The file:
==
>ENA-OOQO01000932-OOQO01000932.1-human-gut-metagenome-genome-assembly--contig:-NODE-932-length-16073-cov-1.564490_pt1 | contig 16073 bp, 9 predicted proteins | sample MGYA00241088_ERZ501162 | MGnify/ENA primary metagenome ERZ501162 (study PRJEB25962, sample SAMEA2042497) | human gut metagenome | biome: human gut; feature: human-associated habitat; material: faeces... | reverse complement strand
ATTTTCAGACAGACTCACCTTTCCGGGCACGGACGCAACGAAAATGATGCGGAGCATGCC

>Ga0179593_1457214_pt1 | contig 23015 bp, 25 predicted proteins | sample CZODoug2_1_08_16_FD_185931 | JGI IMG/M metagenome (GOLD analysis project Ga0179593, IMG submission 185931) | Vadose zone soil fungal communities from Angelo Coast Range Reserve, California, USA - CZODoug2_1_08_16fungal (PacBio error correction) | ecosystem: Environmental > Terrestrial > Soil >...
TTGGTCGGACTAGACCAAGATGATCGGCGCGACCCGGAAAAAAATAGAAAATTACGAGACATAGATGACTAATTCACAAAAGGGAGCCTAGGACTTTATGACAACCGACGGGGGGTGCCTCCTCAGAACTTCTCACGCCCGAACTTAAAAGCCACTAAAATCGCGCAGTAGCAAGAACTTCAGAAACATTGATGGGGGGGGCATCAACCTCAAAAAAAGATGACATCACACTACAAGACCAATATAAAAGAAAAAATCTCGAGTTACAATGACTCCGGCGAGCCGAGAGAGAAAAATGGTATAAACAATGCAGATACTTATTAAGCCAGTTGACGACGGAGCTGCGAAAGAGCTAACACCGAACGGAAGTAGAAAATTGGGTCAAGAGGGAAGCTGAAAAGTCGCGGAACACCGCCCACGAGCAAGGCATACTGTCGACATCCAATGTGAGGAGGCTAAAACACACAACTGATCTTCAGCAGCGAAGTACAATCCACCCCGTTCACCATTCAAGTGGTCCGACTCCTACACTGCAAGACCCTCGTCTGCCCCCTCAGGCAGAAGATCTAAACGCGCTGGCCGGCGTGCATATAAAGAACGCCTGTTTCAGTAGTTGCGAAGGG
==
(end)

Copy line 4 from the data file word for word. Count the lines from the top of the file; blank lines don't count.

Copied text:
TTGGTCGGACTAGACCAAGATGATCGGCGCGACCCGGAAAAAAATAGAAAATTACGAGACATAGATGACTAATTCACAAAAGGGAGCCTAGGACTTTATGACAACCGACGGGGGGTGCCTCCTCAGAACTTCTCACGCCCGAACTTAAAAGCCACTAAAATCGCGCAGTAGCAAGAACTTCAGAAACATTGATGGGGGGGGCATCAACCTCAAAAAAAGATGACATCACACTACAAGACCAATATAAAAGAAAAAATCTCGAGTTACAATGACTCCGGCGAGCCGAGAGAGAAAAATGGTATAAACAATGCAGATACTTATTAAGCCAGTTGACGACGGAGCTGCGAAAGAGCTAACACCGAACGGAAGTAGAAAATTGGGTCAAGAGGGAAGCTGAAAAGTCGCGGAACACCGCCCACGAGCAAGGCATACTGTCGACATCCAATGTGAGGAGGCTAAAACACACAACTGATCTTCAGCAGCGAAGTACAATCCACCCCGTTCACCATTCAAGTGGTCCGACTCCTACACTGCAAGACCCTCGTCTGCCCCCTCAGGCAGAAGATCTAAACGCGCTGGCCGGCGTGCATATAAAGAACGCCTGTTTCAGTAGTTGCGAAGGG